Many housing forecasts have been improving over the first quarter, driven by the continued lack of supply and the ripple effects of slowing inflation, reducing the cost to borrow and improving affordability. February brought the first month-on-month increase in home prices, of 0.8%, after seven consecutive months of negative national month-on-month numbers.6 We believe the uptick was partially driven by increased demand as rates rallied in February, and partially affected by the seasonality of homebuyer demand. While sales volume is down, housing permits rose in February after months of falling, and at February’s demand pace current housing inventory stands at only 2.6 months.7 These factors may help to stabilise home prices over the course of 2023.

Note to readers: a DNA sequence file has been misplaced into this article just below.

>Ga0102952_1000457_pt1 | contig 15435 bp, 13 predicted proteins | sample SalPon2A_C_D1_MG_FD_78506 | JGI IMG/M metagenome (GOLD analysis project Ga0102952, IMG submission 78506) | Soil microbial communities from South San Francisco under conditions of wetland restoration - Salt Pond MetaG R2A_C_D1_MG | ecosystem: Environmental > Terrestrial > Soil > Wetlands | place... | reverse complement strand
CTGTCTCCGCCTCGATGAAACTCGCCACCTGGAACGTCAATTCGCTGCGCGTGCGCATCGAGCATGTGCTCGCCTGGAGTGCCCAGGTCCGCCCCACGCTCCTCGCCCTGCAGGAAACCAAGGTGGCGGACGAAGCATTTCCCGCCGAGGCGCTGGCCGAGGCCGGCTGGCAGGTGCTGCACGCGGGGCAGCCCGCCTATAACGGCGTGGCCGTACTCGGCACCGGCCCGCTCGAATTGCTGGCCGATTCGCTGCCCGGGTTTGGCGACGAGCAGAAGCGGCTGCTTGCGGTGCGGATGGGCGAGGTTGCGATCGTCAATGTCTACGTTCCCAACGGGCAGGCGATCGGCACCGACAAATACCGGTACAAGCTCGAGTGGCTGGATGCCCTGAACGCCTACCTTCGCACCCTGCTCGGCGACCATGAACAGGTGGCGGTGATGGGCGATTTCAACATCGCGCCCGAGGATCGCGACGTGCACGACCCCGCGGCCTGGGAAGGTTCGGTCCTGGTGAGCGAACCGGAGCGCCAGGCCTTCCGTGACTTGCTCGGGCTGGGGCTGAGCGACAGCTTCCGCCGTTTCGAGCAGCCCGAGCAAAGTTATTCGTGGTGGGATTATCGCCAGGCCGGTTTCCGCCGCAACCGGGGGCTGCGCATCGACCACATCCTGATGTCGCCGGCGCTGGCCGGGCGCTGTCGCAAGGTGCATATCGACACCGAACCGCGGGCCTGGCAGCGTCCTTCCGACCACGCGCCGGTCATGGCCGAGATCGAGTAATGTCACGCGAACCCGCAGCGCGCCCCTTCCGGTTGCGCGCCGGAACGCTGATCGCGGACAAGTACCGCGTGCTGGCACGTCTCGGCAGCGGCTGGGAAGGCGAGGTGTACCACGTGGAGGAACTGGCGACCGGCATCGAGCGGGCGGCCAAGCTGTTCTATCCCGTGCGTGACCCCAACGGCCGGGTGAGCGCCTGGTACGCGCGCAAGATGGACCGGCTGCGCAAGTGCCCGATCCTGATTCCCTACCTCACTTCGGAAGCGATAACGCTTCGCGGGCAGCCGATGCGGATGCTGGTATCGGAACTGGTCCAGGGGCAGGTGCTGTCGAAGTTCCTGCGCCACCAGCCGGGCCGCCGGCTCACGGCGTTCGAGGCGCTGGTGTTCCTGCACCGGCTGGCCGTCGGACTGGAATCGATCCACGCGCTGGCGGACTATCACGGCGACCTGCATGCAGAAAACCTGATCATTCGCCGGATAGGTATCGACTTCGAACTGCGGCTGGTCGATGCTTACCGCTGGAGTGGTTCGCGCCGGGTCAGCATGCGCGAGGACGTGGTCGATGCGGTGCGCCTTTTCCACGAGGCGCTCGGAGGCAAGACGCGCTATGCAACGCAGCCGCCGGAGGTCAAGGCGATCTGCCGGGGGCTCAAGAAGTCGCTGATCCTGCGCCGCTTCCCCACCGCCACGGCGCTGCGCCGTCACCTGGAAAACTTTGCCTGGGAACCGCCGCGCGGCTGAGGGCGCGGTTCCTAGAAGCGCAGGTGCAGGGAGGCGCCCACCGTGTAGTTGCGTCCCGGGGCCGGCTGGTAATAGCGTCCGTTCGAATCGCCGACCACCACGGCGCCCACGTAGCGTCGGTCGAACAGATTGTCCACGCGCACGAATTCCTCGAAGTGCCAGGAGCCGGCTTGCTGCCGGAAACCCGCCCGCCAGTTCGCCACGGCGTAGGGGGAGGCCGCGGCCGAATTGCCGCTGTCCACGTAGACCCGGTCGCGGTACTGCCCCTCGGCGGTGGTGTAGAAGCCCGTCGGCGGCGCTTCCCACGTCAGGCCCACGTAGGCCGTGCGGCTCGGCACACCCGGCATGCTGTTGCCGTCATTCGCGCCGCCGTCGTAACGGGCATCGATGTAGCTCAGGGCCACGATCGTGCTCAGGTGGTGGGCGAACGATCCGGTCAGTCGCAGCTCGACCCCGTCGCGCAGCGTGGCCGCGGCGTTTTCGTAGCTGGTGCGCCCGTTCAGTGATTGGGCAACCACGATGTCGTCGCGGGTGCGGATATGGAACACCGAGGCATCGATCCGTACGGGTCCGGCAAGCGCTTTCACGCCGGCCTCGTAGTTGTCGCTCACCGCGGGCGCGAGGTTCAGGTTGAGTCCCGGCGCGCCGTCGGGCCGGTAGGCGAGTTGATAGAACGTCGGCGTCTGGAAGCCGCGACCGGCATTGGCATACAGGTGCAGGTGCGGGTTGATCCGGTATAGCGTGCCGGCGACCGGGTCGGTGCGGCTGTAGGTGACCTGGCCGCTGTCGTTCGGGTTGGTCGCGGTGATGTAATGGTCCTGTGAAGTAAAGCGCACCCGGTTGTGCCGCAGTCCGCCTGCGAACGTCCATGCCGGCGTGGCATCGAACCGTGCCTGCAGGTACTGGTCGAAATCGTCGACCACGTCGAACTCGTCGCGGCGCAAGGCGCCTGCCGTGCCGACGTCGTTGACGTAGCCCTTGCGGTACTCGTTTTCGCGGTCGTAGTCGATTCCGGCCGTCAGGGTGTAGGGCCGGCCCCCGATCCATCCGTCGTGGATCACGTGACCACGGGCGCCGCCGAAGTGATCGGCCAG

Leveraged Loans: The first quarter of 2023 was a tale of two halves. Investors looked forward to saying goodbye to a tumultuous 2022 and the usual animal spirits were unleashed, hoping that the worst of 2022’s inflation was under control and a soft landing would be likely. The common January rally was indeed ferocious, with a 2.3% price gain and 2.8% total return in the Credit Suisse Western European Leveraged Loan Index (non-US dollar, euro-hedged) boosted by a limited primary schedule as only €4 billion priced (a year-on-year drop of 69%).8